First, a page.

Over the last few weeks, we’ve had quite a few concerned emails from readers who want to know whether it’s both safe and sensible to apply to become cabin crew with Qatar Airways. It’s totally understandable – the country is facing an unprecedented blockade and the diplomatic tensions between Qatar and its neighbours have never looked so bad.
As we now know, a group of Arab countries, led by Saudi Arabia cut diplomatic ties with Qatar at the start of June. The measures these countries took were sudden and dramatic. Saudi Arabia claims Qatar has been funding and encouraging terrorism and is unhappy with the tiny State’s foreign policy. To say the deterioration in relations took the world by surprise would be an understatement, to say the least.
Here’s what people have been asking about the situation…
What action has been taken against Qatar?
Suddenly, Qatar was cut off from the outside world. Over the course of a few days the countries involved in the dispute took a number of dramatic measures against Qatar:
Only Land Border Closed: The country sits on a peninsula off the coast of Saudi Arabia with which it shares its only land border. Saudi Arabia has closed the border meaning that the transportation of food and other vital supplies into Qatar has suddenly got a lot harder.
Airspace Closed: Then, there was the decision made by Saudi Arabia, the UAE, Bahrain and Egypt to close their airspace to Qatar Airways aircraft. It’s something that Qatar Airways chief executive, Akbar Al Baker has described as an “illegal act”. He’s called on international aviation bodies to step in but so far to no avail.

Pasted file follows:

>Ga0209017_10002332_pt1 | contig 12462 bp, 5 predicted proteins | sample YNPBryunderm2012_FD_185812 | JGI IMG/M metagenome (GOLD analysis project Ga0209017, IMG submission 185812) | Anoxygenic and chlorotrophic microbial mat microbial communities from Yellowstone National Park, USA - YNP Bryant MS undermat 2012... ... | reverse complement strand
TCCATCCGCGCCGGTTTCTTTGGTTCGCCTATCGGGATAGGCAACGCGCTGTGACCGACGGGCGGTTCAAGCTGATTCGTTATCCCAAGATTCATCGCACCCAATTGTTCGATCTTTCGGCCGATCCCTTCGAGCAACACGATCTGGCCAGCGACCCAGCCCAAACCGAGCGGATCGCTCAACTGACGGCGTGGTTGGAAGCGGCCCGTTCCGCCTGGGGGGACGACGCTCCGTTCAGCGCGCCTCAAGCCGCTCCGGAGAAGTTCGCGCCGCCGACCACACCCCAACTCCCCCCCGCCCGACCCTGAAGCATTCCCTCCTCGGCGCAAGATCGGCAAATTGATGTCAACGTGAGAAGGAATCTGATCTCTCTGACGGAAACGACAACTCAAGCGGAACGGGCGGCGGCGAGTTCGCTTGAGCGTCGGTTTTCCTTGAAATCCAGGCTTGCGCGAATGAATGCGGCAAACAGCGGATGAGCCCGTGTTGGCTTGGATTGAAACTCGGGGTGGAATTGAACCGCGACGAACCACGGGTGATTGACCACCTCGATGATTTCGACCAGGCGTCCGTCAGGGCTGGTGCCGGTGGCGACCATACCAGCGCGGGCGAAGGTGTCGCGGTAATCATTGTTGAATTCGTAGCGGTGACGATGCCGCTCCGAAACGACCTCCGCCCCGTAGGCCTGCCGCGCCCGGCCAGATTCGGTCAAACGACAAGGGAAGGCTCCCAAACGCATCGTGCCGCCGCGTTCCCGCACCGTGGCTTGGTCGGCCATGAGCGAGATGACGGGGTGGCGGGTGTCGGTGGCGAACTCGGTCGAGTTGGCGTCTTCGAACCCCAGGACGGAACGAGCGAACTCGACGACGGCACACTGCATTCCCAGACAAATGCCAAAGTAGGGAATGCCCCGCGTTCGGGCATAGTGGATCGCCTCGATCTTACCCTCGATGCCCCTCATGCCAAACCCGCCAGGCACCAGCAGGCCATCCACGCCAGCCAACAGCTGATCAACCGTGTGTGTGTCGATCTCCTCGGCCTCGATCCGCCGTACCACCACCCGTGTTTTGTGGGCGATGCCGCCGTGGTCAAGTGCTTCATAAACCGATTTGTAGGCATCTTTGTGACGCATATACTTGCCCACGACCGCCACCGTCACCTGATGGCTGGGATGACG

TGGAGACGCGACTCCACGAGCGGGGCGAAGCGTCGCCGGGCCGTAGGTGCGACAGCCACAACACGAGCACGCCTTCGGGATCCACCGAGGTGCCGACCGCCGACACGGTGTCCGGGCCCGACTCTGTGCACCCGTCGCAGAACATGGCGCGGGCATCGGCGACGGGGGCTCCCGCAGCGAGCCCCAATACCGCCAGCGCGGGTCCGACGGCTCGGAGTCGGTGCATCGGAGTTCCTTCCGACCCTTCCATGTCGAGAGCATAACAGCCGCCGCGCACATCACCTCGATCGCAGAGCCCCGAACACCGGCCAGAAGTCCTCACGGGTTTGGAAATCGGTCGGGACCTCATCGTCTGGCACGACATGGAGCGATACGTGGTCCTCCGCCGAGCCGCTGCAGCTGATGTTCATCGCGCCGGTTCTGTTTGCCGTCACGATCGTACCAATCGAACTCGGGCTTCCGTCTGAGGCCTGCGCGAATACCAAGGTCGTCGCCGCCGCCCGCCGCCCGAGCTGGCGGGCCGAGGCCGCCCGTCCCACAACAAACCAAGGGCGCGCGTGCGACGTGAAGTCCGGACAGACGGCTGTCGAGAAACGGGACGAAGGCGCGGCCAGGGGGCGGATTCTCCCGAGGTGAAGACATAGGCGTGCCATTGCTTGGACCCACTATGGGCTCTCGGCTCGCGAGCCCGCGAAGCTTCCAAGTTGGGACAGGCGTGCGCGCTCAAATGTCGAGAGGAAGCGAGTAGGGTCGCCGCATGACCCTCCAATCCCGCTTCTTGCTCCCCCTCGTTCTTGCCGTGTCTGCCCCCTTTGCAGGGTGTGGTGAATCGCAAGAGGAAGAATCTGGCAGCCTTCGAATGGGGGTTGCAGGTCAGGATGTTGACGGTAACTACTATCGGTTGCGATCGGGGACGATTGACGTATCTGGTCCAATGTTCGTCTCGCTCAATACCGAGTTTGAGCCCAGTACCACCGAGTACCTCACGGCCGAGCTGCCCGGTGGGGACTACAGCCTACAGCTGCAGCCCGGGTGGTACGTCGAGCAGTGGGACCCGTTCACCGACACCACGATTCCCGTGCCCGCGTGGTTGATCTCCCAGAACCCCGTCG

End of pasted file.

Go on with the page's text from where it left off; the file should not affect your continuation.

Licences Revoked: Saudi Arabia and the UAE have also revoked the airline’s licence to operate in the two countries. That means the airline can’t even sell tickets or help customers who might want to fly with Qatar Airways.
Other Measures: A lot of the measures taken against Qatar has had a direct effect on their national airline. But other measures are also being taken against Qatar and its citizens. For example, Qatari citizens have been forced to leave both the UAE and Saudi Arabia – in some cases, this has meant families have been torn apart. Business between Qatar and the Saudi-led bloc has also been effectively suspended.
How long is it going to go on for?
When the news initially broke, we suspected that this might have the potential to drag on and on – even though, we hoped it would be resolved quickly. As the weeks pass by, however, it looks like this crisis isn’t going anywhere soon.